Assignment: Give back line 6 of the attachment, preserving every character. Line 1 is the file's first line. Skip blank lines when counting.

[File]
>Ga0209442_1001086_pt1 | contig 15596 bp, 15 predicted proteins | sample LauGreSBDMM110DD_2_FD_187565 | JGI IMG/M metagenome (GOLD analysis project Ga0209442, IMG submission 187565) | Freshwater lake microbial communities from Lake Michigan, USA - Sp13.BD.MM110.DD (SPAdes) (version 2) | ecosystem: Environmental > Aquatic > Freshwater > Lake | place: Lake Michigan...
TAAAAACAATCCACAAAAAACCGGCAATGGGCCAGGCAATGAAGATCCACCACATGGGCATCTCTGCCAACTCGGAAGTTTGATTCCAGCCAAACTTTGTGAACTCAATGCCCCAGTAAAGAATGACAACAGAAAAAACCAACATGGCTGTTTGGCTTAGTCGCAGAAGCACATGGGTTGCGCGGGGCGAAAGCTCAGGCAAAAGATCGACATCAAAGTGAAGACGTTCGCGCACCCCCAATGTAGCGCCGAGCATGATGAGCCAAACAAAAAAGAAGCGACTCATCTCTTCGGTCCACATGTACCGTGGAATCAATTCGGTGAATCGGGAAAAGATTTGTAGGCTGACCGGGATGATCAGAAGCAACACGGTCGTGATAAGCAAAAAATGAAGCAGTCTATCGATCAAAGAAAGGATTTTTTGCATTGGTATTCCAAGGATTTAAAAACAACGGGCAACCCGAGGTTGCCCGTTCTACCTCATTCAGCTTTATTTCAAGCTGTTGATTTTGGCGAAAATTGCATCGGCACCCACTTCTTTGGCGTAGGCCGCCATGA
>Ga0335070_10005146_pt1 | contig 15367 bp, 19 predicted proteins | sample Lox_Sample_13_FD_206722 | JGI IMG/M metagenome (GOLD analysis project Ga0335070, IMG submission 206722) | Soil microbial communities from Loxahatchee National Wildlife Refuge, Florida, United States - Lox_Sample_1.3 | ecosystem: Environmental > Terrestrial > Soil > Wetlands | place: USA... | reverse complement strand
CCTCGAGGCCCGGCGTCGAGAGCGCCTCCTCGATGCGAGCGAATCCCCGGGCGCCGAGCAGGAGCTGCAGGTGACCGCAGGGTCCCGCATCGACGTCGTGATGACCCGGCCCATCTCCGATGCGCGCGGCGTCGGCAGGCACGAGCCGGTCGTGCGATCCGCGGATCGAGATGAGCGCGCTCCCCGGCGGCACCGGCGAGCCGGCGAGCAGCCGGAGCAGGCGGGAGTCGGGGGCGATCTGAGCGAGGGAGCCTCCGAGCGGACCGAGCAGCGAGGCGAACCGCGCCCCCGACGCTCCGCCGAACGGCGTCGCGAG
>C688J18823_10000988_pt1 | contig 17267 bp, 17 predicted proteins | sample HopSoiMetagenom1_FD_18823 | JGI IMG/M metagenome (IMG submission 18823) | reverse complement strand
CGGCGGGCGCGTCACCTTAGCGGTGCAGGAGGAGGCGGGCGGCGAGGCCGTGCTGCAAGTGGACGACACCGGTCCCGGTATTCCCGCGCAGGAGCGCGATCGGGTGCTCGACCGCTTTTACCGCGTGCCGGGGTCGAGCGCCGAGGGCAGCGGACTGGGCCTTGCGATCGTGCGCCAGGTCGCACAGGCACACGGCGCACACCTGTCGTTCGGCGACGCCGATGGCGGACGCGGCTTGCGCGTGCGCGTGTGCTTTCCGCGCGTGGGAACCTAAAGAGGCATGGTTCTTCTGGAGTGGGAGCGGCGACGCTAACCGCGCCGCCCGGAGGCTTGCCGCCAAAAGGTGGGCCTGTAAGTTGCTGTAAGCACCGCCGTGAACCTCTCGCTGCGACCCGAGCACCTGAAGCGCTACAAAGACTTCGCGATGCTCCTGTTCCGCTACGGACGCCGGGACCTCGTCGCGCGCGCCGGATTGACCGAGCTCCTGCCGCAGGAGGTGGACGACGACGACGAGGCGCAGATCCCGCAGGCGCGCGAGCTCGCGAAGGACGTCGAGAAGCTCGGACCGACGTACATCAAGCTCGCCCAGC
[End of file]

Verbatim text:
CGGCGGGCGCGTCACCTTAGCGGTGCAGGAGGAGGCGGGCGGCGAGGCCGTGCTGCAAGTGGACGACACCGGTCCCGGTATTCCCGCGCAGGAGCGCGATCGGGTGCTCGACCGCTTTTACCGCGTGCCGGGGTCGAGCGCCGAGGGCAGCGGACTGGGCCTTGCGATCGTGCGCCAGGTCGCACAGGCACACGGCGCACACCTGTCGTTCGGCGACGCCGATGGCGGACGCGGCTTGCGCGTGCGCGTGTGCTTTCCGCGCGTGGGAACCTAAAGAGGCATGGTTCTTCTGGAGTGGGAGCGGCGACGCTAACCGCGCCGCCCGGAGGCTTGCCGCCAAAAGGTGGGCCTGTAAGTTGCTGTAAGCACCGCCGTGAACCTCTCGCTGCGACCCGAGCACCTGAAGCGCTACAAAGACTTCGCGATGCTCCTGTTCCGCTACGGACGCCGGGACCTCGTCGCGCGCGCCGGATTGACCGAGCTCCTGCCGCAGGAGGTGGACGACGACGACGAGGCGCAGATCCCGCAGGCGCGCGAGCTCGCGAAGGACGTCGAGAAGCTCGGACCGACGTACATCAAGCTCGCCCAGC